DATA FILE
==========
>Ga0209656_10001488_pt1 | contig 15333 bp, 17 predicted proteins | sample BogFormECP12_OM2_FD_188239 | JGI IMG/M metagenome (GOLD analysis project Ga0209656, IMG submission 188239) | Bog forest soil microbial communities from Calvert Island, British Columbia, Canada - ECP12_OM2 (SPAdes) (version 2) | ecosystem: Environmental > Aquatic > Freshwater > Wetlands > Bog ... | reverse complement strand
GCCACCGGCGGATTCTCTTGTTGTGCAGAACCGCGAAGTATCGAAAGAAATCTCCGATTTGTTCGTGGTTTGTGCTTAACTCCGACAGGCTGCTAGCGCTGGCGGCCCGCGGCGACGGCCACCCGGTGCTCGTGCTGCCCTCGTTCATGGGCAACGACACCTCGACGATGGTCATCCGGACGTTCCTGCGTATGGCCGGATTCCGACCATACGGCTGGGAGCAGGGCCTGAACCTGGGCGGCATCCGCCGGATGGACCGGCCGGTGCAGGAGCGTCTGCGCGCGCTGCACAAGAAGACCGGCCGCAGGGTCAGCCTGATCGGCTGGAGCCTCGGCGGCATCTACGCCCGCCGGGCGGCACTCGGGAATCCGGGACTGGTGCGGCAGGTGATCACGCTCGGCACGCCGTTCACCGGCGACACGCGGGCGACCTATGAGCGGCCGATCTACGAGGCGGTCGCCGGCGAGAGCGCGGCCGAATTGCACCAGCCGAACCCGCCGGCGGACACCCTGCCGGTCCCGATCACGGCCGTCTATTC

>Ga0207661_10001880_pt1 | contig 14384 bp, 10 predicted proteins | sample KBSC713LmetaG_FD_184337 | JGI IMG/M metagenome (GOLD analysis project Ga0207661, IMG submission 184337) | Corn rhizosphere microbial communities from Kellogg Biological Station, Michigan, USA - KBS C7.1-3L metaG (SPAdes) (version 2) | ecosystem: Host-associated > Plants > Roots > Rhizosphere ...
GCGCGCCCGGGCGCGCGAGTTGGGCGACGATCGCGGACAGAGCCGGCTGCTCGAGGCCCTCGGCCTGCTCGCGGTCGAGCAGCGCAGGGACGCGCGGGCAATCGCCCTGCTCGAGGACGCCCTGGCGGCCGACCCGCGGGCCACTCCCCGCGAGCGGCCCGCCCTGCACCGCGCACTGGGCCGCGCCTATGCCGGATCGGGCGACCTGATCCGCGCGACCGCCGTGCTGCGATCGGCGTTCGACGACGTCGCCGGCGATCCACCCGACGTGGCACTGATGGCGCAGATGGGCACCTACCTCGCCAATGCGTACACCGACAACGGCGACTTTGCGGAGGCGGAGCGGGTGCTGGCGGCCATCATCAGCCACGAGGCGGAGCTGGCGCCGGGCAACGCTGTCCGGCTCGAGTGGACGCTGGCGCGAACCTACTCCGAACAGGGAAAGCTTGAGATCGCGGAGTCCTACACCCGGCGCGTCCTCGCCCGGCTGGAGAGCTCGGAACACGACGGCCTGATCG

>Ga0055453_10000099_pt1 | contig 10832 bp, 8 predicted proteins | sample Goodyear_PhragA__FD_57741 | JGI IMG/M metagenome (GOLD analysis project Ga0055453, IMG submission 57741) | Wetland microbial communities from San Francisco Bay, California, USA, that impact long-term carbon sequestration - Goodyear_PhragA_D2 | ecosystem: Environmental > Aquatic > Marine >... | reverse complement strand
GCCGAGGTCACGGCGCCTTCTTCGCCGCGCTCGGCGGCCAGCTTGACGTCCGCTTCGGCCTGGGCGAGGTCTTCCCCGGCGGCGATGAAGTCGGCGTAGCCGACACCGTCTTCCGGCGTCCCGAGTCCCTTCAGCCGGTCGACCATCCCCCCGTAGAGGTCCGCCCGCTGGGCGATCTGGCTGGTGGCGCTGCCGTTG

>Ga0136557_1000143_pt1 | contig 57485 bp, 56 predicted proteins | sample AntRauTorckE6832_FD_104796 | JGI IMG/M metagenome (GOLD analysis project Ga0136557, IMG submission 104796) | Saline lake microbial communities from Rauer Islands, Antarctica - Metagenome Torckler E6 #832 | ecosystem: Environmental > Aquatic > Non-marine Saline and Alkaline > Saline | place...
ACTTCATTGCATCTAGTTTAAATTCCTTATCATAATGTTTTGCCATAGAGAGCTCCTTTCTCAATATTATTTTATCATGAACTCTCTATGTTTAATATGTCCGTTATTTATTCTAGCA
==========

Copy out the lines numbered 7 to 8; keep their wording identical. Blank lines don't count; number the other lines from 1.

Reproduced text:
>Ga0136557_1000143_pt1 | contig 57485 bp, 56 predicted proteins | sample AntRauTorckE6832_FD_104796 | JGI IMG/M metagenome (GOLD analysis project Ga0136557, IMG submission 104796) | Saline lake microbial communities from Rauer Islands, Antarctica - Metagenome Torckler E6 #832 | ecosystem: Environmental > Aquatic > Non-marine Saline and Alkaline > Saline | place...
ACTTCATTGCATCTAGTTTAAATTCCTTATCATAATGTTTTGCCATAGAGAGCTCCTTTCTCAATATTATTTTATCATGAACTCTCTATGTTTAATATGTCCGTTATTTATTCTAGCA